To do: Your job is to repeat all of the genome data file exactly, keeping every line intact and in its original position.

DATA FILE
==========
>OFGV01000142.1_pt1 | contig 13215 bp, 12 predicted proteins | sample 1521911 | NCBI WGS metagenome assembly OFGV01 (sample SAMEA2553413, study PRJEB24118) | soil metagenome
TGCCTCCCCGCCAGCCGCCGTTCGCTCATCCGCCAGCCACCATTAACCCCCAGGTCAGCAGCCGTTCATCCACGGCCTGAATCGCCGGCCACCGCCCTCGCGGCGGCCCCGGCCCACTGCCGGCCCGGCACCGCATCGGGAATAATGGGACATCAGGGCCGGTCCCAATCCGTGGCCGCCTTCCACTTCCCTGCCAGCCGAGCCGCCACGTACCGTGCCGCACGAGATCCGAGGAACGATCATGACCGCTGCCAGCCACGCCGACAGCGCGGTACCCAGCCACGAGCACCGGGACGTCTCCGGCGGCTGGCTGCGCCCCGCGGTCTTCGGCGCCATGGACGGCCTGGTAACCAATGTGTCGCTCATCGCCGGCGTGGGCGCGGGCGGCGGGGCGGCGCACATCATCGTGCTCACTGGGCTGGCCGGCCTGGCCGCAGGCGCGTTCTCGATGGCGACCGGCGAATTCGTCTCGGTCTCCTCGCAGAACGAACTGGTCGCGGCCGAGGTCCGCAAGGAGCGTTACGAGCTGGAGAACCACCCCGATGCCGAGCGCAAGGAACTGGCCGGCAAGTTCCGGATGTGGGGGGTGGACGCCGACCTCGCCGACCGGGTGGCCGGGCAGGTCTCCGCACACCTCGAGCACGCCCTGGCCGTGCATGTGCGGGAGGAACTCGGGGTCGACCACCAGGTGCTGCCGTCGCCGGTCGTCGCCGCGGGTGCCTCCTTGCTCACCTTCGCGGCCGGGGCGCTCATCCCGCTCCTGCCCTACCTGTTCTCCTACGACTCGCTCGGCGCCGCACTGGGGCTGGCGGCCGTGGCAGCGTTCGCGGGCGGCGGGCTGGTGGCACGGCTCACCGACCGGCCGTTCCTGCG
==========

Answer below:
>OFGV01000142.1_pt1 | contig 13215 bp, 12 predicted proteins | sample 1521911 | NCBI WGS metagenome assembly OFGV01 (sample SAMEA2553413, study PRJEB24118) | soil metagenome
TGCCTCCCCGCCAGCCGCCGTTCGCTCATCCGCCAGCCACCATTAACCCCCAGGTCAGCAGCCGTTCATCCACGGCCTGAATCGCCGGCCACCGCCCTCGCGGCGGCCCCGGCCCACTGCCGGCCCGGCACCGCATCGGGAATAATGGGACATCAGGGCCGGTCCCAATCCGTGGCCGCCTTCCACTTCCCTGCCAGCCGAGCCGCCACGTACCGTGCCGCACGAGATCCGAGGAACGATCATGACCGCTGCCAGCCACGCCGACAGCGCGGTACCCAGCCACGAGCACCGGGACGTCTCCGGCGGCTGGCTGCGCCCCGCGGTCTTCGGCGCCATGGACGGCCTGGTAACCAATGTGTCGCTCATCGCCGGCGTGGGCGCGGGCGGCGGGGCGGCGCACATCATCGTGCTCACTGGGCTGGCCGGCCTGGCCGCAGGCGCGTTCTCGATGGCGACCGGCGAATTCGTCTCGGTCTCCTCGCAGAACGAACTGGTCGCGGCCGAGGTCCGCAAGGAGCGTTACGAGCTGGAGAACCACCCCGATGCCGAGCGCAAGGAACTGGCCGGCAAGTTCCGGATGTGGGGGGTGGACGCCGACCTCGCCGACCGGGTGGCCGGGCAGGTCTCCGCACACCTCGAGCACGCCCTGGCCGTGCATGTGCGGGAGGAACTCGGGGTCGACCACCAGGTGCTGCCGTCGCCGGTCGTCGCCGCGGGTGCCTCCTTGCTCACCTTCGCGGCCGGGGCGCTCATCCCGCTCCTGCCCTACCTGTTCTCCTACGACTCGCTCGGCGCCGCACTGGGGCTGGCGGCCGTGGCAGCGTTCGCGGGCGGCGGGCTGGTGGCACGGCTCACCGACCGGCCGTTCCTGCG